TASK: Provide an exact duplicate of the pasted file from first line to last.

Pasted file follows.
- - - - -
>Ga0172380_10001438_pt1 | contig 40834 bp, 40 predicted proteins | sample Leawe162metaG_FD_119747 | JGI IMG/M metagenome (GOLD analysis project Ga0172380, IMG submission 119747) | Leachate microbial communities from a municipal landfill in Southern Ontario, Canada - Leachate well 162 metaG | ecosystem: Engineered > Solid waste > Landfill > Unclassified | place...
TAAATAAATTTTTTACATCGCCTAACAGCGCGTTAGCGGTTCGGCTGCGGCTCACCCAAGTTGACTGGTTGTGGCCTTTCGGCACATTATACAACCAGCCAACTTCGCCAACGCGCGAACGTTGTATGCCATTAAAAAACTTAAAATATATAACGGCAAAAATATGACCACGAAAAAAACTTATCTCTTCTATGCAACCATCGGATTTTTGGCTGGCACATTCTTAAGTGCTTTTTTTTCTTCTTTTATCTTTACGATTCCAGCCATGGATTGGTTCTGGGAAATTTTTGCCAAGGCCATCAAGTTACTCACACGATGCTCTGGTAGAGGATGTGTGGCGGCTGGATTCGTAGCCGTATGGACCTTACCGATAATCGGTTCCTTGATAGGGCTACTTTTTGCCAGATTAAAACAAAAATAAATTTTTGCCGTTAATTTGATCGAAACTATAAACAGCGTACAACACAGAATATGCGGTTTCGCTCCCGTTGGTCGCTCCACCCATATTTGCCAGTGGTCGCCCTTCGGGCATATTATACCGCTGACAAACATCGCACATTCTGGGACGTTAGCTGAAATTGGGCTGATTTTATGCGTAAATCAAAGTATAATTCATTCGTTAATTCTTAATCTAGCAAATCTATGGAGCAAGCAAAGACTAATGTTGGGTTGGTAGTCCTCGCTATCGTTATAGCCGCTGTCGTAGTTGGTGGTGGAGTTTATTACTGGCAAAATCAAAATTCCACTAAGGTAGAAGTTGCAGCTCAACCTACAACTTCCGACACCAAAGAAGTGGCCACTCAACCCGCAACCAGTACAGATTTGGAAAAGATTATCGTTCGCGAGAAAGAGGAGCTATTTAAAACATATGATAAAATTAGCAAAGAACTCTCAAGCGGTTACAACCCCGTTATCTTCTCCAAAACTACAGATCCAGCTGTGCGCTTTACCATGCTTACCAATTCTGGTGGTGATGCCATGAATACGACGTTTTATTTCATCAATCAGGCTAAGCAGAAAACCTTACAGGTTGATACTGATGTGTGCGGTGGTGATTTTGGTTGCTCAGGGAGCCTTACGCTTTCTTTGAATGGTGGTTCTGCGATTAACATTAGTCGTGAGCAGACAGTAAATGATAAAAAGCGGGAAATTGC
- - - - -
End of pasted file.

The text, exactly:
>Ga0172380_10001438_pt1 | contig 40834 bp, 40 predicted proteins | sample Leawe162metaG_FD_119747 | JGI IMG/M metagenome (GOLD analysis project Ga0172380, IMG submission 119747) | Leachate microbial communities from a municipal landfill in Southern Ontario, Canada - Leachate well 162 metaG | ecosystem: Engineered > Solid waste > Landfill > Unclassified | place...
TAAATAAATTTTTTACATCGCCTAACAGCGCGTTAGCGGTTCGGCTGCGGCTCACCCAAGTTGACTGGTTGTGGCCTTTCGGCACATTATACAACCAGCCAACTTCGCCAACGCGCGAACGTTGTATGCCATTAAAAAACTTAAAATATATAACGGCAAAAATATGACCACGAAAAAAACTTATCTCTTCTATGCAACCATCGGATTTTTGGCTGGCACATTCTTAAGTGCTTTTTTTTCTTCTTTTATCTTTACGATTCCAGCCATGGATTGGTTCTGGGAAATTTTTGCCAAGGCCATCAAGTTACTCACACGATGCTCTGGTAGAGGATGTGTGGCGGCTGGATTCGTAGCCGTATGGACCTTACCGATAATCGGTTCCTTGATAGGGCTACTTTTTGCCAGATTAAAACAAAAATAAATTTTTGCCGTTAATTTGATCGAAACTATAAACAGCGTACAACACAGAATATGCGGTTTCGCTCCCGTTGGTCGCTCCACCCATATTTGCCAGTGGTCGCCCTTCGGGCATATTATACCGCTGACAAACATCGCACATTCTGGGACGTTAGCTGAAATTGGGCTGATTTTATGCGTAAATCAAAGTATAATTCATTCGTTAATTCTTAATCTAGCAAATCTATGGAGCAAGCAAAGACTAATGTTGGGTTGGTAGTCCTCGCTATCGTTATAGCCGCTGTCGTAGTTGGTGGTGGAGTTTATTACTGGCAAAATCAAAATTCCACTAAGGTAGAAGTTGCAGCTCAACCTACAACTTCCGACACCAAAGAAGTGGCCACTCAACCCGCAACCAGTACAGATTTGGAAAAGATTATCGTTCGCGAGAAAGAGGAGCTATTTAAAACATATGATAAAATTAGCAAAGAACTCTCAAGCGGTTACAACCCCGTTATCTTCTCCAAAACTACAGATCCAGCTGTGCGCTTTACCATGCTTACCAATTCTGGTGGTGATGCCATGAATACGACGTTTTATTTCATCAATCAGGCTAAGCAGAAAACCTTACAGGTTGATACTGATGTGTGCGGTGGTGATTTTGGTTGCTCAGGGAGCCTTACGCTTTCTTTGAATGGTGGTTCTGCGATTAACATTAGTCGTGAGCAGACAGTAAATGATAAAAAGCGGGAAATTGC